Last week I walked over the Tongariro Crossing. It’s a beautiful track that leads up to the saddle between Ngauruhoe and Tongariro.It then heads across the South Crater, over the edge of the Red Crater and down to the Emerald Lakes. From there it leads to the Blue Lake and then snakes down to the Ketetahi Hut and on out to the road. I
The walk takes about 7 hours and is considered to be one of New Zealand’s finest one-day walks. I find it breath taking, with different lights and colours every time I head over it.
This time I took two young London bankers who I thought would be totally lacking in fitness and stamina. Exercise to them, I thought, would be pressing the accelerator on the BMW. Needless to say youth prevailed and these two townies skipped ahead and waited regularly for the ‘fit’ dairy farmer. Unlike other walks, I found I was quite happy at my own pace. I felt none of that old urge to pace it out beside the keener, younger legs whether they belonged to the bankers, other tourists or hikers.
I decided that growing old is not the amount of grey hair, or the baldness. It is not the wrinkles or the stoop. It is the acceptance that one is no longer able to sustain the old pace. It is relaxing and something to be comfortable with. I made it over the crossing and enjoyed it all the way, but my pace could in no way be called competitive.
During the walk I pondered a recent publication that covered the new shape of the advisory side of the dairy industry, its new Centre of Excellence and the goals it is setting itself. I thought of the new chairman’s comments “… the poorest performance in the industry has been on the farm. Manufacturing has done its 4% over the past 10years…” and realised that I was getting old in the dairy industry too.
When I first joined the industry I would have praised such comments, because I felt it did me good to be pushed along. In the middle years such comments would have been like a red rag to a bull. I knew that my productivity improvements would have met the 4% and that an unqualified statement on the achievements of the manufacturing sector was as meaningless as the use of the words ‘poorest performance’ for the farmers. In the later years I stand back at an unemotional distance and let those that want to walk faster do so. I no longer have that burning desire to compete.
From my relaxed vantage point I consider that the Centre of Excellence has just been started so now is the starting point. The fact that my performance has exceeded the 4% is not relevant nor is the manufacturing sector’s past performance. I also ask myself if a self-employed farmer is bound by the same obligations to surge forward as an employee manager or executive within a dairy company. I wonder, too, if the increase in productivity might not just create a buffer that the industry leaders can use later in emergencies. If land prices are coaxed downwards to achieve 4% has anything but a shift from capital to taxable income, been obtained?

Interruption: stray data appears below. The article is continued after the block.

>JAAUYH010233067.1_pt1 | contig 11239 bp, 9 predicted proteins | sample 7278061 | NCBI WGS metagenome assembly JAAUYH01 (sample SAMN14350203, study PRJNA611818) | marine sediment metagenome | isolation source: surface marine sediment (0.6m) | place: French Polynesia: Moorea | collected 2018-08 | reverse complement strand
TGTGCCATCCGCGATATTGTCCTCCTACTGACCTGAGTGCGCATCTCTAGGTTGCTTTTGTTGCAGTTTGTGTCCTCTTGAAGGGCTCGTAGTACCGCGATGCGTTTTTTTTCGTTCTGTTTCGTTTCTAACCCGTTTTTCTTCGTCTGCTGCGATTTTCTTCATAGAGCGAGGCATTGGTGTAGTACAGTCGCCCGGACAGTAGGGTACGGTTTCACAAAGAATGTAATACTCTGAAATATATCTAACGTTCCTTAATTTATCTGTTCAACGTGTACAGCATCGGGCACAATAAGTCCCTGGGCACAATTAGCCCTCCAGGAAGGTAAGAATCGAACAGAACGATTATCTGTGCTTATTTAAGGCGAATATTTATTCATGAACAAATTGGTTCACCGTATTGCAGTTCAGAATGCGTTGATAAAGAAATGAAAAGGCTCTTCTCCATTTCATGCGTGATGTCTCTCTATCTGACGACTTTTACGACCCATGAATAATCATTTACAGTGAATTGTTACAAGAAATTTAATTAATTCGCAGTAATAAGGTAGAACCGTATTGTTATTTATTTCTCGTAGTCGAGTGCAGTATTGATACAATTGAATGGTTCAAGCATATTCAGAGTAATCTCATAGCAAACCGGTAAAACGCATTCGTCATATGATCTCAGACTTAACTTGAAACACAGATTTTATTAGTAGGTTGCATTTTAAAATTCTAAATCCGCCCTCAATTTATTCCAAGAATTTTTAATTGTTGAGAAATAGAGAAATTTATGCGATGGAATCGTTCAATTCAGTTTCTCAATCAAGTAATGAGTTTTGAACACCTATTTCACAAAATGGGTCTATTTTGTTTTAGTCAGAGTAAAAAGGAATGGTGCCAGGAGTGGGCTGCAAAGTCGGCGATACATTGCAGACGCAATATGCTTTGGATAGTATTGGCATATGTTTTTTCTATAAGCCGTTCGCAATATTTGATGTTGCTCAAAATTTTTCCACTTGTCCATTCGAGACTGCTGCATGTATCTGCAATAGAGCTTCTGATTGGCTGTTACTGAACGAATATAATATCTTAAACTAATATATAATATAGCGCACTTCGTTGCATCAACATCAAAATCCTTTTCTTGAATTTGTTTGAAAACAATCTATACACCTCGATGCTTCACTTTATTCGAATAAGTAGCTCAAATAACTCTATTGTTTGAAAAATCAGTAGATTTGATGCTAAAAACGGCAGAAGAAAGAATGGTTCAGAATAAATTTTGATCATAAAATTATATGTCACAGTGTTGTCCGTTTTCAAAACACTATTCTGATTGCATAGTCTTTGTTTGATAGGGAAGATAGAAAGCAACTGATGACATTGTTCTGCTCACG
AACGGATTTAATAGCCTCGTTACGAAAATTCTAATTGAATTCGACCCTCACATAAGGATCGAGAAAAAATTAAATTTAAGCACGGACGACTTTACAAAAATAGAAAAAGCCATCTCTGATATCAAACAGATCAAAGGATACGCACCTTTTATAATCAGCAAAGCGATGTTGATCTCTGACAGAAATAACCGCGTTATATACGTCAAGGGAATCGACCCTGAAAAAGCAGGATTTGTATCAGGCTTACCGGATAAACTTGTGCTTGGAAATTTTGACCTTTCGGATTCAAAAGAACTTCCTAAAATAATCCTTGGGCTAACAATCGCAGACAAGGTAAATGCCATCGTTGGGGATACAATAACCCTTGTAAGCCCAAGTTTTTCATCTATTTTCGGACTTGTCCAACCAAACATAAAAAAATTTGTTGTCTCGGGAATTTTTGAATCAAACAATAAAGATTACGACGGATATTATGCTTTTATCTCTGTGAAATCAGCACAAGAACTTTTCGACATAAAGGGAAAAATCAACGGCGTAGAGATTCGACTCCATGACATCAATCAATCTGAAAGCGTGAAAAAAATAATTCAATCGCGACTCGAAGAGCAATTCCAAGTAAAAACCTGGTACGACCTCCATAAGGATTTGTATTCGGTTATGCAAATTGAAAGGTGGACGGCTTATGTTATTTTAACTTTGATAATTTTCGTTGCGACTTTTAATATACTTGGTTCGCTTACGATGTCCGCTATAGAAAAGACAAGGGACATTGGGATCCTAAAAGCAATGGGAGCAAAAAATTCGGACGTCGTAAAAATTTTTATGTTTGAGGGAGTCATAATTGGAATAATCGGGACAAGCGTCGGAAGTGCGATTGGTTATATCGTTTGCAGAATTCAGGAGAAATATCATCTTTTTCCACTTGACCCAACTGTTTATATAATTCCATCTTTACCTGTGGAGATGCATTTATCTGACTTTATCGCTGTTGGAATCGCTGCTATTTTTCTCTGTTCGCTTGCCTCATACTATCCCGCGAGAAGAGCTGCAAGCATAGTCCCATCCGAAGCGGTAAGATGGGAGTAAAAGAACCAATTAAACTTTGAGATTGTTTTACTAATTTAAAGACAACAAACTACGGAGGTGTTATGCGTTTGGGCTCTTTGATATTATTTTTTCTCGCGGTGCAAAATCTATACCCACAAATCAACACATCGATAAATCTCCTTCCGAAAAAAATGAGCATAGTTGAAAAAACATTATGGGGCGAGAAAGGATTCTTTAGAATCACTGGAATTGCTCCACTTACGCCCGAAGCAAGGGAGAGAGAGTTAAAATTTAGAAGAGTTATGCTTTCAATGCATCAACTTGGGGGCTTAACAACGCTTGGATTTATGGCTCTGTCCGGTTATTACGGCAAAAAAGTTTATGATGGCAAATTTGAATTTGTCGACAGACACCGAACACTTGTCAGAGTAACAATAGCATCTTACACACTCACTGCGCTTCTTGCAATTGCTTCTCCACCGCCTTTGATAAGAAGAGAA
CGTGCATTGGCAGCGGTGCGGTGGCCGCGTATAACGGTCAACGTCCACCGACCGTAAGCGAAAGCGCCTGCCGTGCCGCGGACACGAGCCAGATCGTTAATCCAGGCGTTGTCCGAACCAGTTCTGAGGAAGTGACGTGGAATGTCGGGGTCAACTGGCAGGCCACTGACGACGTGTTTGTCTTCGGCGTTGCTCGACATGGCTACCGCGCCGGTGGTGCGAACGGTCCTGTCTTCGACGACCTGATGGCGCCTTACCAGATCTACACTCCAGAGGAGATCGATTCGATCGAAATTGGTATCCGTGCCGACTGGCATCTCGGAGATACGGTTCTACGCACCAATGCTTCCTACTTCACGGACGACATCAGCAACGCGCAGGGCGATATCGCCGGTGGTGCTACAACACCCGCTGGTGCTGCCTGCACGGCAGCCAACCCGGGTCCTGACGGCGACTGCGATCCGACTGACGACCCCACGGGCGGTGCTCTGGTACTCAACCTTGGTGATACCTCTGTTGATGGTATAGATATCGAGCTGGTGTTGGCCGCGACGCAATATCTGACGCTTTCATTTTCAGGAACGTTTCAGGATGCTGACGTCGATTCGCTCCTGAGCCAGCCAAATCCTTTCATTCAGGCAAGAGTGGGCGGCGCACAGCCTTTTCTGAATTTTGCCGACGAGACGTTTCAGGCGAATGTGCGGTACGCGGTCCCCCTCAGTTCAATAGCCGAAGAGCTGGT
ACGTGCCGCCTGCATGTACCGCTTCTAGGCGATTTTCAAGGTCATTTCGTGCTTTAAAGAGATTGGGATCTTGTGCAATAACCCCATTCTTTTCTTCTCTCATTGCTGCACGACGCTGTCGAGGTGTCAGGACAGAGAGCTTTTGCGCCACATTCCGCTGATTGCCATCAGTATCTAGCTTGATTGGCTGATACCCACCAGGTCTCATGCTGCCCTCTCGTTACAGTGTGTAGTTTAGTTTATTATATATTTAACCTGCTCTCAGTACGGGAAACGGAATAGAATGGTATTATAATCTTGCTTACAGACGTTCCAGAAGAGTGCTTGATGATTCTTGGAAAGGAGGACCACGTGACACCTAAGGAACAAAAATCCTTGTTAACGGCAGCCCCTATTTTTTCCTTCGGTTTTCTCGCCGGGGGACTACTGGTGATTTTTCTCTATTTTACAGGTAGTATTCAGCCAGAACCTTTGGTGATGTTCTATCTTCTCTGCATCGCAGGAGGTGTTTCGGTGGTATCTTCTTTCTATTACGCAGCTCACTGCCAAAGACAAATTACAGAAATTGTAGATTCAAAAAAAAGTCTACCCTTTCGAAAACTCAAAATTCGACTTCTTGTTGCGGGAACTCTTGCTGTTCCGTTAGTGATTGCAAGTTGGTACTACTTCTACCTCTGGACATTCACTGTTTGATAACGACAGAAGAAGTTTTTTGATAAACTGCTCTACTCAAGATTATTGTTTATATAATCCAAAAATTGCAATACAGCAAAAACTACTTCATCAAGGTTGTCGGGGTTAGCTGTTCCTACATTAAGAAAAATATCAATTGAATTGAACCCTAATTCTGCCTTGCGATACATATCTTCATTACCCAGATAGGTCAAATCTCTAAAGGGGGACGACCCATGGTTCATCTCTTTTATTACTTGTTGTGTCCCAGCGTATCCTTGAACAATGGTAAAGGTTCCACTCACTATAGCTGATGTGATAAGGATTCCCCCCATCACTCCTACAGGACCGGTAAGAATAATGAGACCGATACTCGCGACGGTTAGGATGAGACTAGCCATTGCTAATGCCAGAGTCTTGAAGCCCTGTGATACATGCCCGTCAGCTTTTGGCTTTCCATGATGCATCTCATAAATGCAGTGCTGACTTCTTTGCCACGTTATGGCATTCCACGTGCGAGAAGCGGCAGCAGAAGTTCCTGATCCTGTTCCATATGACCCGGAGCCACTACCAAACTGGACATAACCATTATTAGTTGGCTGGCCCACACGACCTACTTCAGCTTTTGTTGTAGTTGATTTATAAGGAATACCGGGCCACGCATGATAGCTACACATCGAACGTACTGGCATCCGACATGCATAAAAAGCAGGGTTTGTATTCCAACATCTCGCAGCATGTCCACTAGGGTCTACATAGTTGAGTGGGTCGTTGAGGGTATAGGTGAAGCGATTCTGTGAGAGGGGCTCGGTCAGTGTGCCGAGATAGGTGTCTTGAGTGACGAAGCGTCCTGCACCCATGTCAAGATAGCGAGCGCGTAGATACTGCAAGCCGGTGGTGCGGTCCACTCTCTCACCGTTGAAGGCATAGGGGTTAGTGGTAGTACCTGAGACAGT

I am relaxed with my current situation. I have enjoyed the colours and lights as I walked through my years in the industry. I have no desire to force my situation forward at anything but my own pace. I consider myself entitled to a few years of relaxed farming where I can enjoy the assets that I have built up. Age is catching up, but I am enjoying it.
If some want to march ahead at a faster pace I welcome it. If funds have to be taken from my income to encourage them or to maintain the track they are going to walk then I am at ease with that too. If young people are going to be encouraged into the industry I am pleased. Some benefit will flow down to me as I stroll at my pace. When the time comes that I have fallen too far back physically, or financially, I will employ someone younger and keener to pick up the pace for me. If that is not a suitable option I will get out of the business. I will be yielding to the real pace setting pressure of the farming industry. In the meantime I have a lot more relaxed steady walking ahead of me.
Hopefully all the farm.net readers will be able to relax and enjoy the Christmas period to the full, before resuming again at their chosen pace in the New Year.
Season’s Greetings to you all.